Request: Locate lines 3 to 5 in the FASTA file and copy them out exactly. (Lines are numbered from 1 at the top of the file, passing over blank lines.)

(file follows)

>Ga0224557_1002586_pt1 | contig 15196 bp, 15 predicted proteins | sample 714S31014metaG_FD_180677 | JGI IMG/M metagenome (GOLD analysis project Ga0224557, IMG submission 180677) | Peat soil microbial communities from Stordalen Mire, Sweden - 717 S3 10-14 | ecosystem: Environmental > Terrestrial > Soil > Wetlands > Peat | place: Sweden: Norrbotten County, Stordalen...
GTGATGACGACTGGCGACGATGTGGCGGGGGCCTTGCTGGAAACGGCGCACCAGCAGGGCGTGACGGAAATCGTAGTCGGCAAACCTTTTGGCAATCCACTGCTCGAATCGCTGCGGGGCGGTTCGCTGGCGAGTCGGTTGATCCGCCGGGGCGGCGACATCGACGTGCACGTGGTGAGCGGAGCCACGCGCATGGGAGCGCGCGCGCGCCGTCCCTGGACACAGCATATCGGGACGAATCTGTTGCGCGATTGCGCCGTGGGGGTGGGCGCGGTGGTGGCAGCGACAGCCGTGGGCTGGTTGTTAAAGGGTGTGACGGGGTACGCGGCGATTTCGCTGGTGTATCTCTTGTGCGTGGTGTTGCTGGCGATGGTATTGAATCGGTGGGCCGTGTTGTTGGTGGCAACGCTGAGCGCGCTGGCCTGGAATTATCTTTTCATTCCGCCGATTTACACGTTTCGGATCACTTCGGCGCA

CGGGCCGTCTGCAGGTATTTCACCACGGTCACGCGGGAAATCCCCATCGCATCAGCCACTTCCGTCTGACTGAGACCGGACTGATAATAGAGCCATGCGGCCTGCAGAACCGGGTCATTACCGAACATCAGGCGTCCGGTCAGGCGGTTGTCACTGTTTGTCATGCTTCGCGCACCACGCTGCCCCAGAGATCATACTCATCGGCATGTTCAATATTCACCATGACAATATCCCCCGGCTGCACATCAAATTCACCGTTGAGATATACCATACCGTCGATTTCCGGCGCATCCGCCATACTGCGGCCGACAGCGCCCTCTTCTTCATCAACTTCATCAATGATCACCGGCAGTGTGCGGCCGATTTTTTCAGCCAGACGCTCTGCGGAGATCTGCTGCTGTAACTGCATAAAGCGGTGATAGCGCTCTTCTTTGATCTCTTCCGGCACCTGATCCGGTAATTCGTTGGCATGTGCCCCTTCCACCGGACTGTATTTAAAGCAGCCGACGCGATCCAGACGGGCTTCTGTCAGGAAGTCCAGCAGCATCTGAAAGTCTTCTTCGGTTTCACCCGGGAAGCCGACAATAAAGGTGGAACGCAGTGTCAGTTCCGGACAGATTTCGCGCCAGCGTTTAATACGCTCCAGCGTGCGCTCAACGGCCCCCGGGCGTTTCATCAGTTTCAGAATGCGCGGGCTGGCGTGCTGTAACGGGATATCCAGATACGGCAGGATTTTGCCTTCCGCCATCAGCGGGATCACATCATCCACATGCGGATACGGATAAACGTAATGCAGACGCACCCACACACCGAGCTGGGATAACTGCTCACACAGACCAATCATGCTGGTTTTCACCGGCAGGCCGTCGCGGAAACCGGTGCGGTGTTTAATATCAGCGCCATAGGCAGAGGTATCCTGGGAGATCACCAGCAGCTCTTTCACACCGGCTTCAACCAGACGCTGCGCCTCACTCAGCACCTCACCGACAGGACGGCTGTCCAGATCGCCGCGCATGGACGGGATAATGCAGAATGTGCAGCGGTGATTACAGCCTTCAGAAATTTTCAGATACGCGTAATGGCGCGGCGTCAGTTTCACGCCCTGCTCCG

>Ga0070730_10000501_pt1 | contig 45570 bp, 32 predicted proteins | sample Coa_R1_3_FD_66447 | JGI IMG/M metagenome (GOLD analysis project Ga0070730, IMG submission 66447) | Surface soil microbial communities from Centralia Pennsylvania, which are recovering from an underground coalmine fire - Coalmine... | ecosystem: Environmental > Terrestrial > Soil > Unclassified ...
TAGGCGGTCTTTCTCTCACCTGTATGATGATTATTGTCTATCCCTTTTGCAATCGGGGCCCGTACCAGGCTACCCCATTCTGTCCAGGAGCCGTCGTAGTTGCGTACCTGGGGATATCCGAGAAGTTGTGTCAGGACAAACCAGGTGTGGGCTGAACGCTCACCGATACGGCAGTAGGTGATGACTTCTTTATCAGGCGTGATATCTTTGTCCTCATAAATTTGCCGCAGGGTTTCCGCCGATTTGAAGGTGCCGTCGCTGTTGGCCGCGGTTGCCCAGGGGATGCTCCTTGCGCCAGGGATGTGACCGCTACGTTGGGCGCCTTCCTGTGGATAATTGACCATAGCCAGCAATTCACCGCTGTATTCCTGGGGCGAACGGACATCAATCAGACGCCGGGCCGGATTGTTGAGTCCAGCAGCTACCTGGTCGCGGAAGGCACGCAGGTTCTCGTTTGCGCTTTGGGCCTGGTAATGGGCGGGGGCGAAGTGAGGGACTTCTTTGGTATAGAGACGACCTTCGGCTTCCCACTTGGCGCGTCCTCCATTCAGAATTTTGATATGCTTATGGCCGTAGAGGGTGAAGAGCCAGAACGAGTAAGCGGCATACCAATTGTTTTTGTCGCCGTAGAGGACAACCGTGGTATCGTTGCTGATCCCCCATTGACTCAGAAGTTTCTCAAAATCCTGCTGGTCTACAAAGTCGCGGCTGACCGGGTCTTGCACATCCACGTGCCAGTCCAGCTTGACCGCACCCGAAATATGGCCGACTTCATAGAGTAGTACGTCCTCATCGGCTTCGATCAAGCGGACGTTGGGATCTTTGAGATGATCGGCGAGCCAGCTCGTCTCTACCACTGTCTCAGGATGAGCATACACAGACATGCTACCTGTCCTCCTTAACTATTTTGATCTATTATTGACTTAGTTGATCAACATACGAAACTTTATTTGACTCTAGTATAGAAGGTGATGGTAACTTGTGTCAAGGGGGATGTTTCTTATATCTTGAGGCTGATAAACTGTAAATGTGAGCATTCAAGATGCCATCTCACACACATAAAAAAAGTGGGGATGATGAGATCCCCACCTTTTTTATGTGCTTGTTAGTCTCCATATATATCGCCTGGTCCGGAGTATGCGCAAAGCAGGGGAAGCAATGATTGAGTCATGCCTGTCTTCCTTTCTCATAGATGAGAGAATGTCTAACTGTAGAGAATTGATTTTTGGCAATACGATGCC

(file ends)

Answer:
CGGGCCGTCTGCAGGTATTTCACCACGGTCACGCGGGAAATCCCCATCGCATCAGCCACTTCCGTCTGACTGAGACCGGACTGATAATAGAGCCATGCGGCCTGCAGAACCGGGTCATTACCGAACATCAGGCGTCCGGTCAGGCGGTTGTCACTGTTTGTCATGCTTCGCGCACCACGCTGCCCCAGAGATCATACTCATCGGCATGTTCAATATTCACCATGACAATATCCCCCGGCTGCACATCAAATTCACCGTTGAGATATACCATACCGTCGATTTCCGGCGCATCCGCCATACTGCGGCCGACAGCGCCCTCTTCTTCATCAACTTCATCAATGATCACCGGCAGTGTGCGGCCGATTTTTTCAGCCAGACGCTCTGCGGAGATCTGCTGCTGTAACTGCATAAAGCGGTGATAGCGCTCTTCTTTGATCTCTTCCGGCACCTGATCCGGTAATTCGTTGGCATGTGCCCCTTCCACCGGACTGTATTTAAAGCAGCCGACGCGATCCAGACGGGCTTCTGTCAGGAAGTCCAGCAGCATCTGAAAGTCTTCTTCGGTTTCACCCGGGAAGCCGACAATAAAGGTGGAACGCAGTGTCAGTTCCGGACAGATTTCGCGCCAGCGTTTAATACGCTCCAGCGTGCGCTCAACGGCCCCCGGGCGTTTCATCAGTTTCAGAATGCGCGGGCTGGCGTGCTGTAACGGGATATCCAGATACGGCAGGATTTTGCCTTCCGCCATCAGCGGGATCACATCATCCACATGCGGATACGGATAAACGTAATGCAGACGCACCCACACACCGAGCTGGGATAACTGCTCACACAGACCAATCATGCTGGTTTTCACCGGCAGGCCGTCGCGGAAACCGGTGCGGTGTTTAATATCAGCGCCATAGGCAGAGGTATCCTGGGAGATCACCAGCAGCTCTTTCACACCGGCTTCAACCAGACGCTGCGCCTCACTCAGCACCTCACCGACAGGACGGCTGTCCAGATCGCCGCGCATGGACGGGATAATGCAGAATGTGCAGCGGTGATTACAGCCTTCAGAAATTTTCAGATACGCGTAATGGCGCGGCGTCAGTTTCACGCCCTGCTCCG

>Ga0070730_10000501_pt1 | contig 45570 bp, 32 predicted proteins | sample Coa_R1_3_FD_66447 | JGI IMG/M metagenome (GOLD analysis project Ga0070730, IMG submission 66447) | Surface soil microbial communities from Centralia Pennsylvania, which are recovering from an underground coalmine fire - Coalmine... | ecosystem: Environmental > Terrestrial > Soil > Unclassified ...
TAGGCGGTCTTTCTCTCACCTGTATGATGATTATTGTCTATCCCTTTTGCAATCGGGGCCCGTACCAGGCTACCCCATTCTGTCCAGGAGCCGTCGTAGTTGCGTACCTGGGGATATCCGAGAAGTTGTGTCAGGACAAACCAGGTGTGGGCTGAACGCTCACCGATACGGCAGTAGGTGATGACTTCTTTATCAGGCGTGATATCTTTGTCCTCATAAATTTGCCGCAGGGTTTCCGCCGATTTGAAGGTGCCGTCGCTGTTGGCCGCGGTTGCCCAGGGGATGCTCCTTGCGCCAGGGATGTGACCGCTACGTTGGGCGCCTTCCTGTGGATAATTGACCATAGCCAGCAATTCACCGCTGTATTCCTGGGGCGAACGGACATCAATCAGACGCCGGGCCGGATTGTTGAGTCCAGCAGCTACCTGGTCGCGGAAGGCACGCAGGTTCTCGTTTGCGCTTTGGGCCTGGTAATGGGCGGGGGCGAAGTGAGGGACTTCTTTGGTATAGAGACGACCTTCGGCTTCCCACTTGGCGCGTCCTCCATTCAGAATTTTGATATGCTTATGGCCGTAGAGGGTGAAGAGCCAGAACGAGTAAGCGGCATACCAATTGTTTTTGTCGCCGTAGAGGACAACCGTGGTATCGTTGCTGATCCCCCATTGACTCAGAAGTTTCTCAAAATCCTGCTGGTCTACAAAGTCGCGGCTGACCGGGTCTTGCACATCCACGTGCCAGTCCAGCTTGACCGCACCCGAAATATGGCCGACTTCATAGAGTAGTACGTCCTCATCGGCTTCGATCAAGCGGACGTTGGGATCTTTGAGATGATCGGCGAGCCAGCTCGTCTCTACCACTGTCTCAGGATGAGCATACACAGACATGCTACCTGTCCTCCTTAACTATTTTGATCTATTATTGACTTAGTTGATCAACATACGAAACTTTATTTGACTCTAGTATAGAAGGTGATGGTAACTTGTGTCAAGGGGGATGTTTCTTATATCTTGAGGCTGATAAACTGTAAATGTGAGCATTCAAGATGCCATCTCACACACATAAAAAAAGTGGGGATGATGAGATCCCCACCTTTTTTATGTGCTTGTTAGTCTCCATATATATCGCCTGGTCCGGAGTATGCGCAAAGCAGGGGAAGCAATGATTGAGTCATGCCTGTCTTCCTTTCTCATAGATGAGAGAATGTCTAACTGTAGAGAATTGATTTTTGGCAATACGATGCC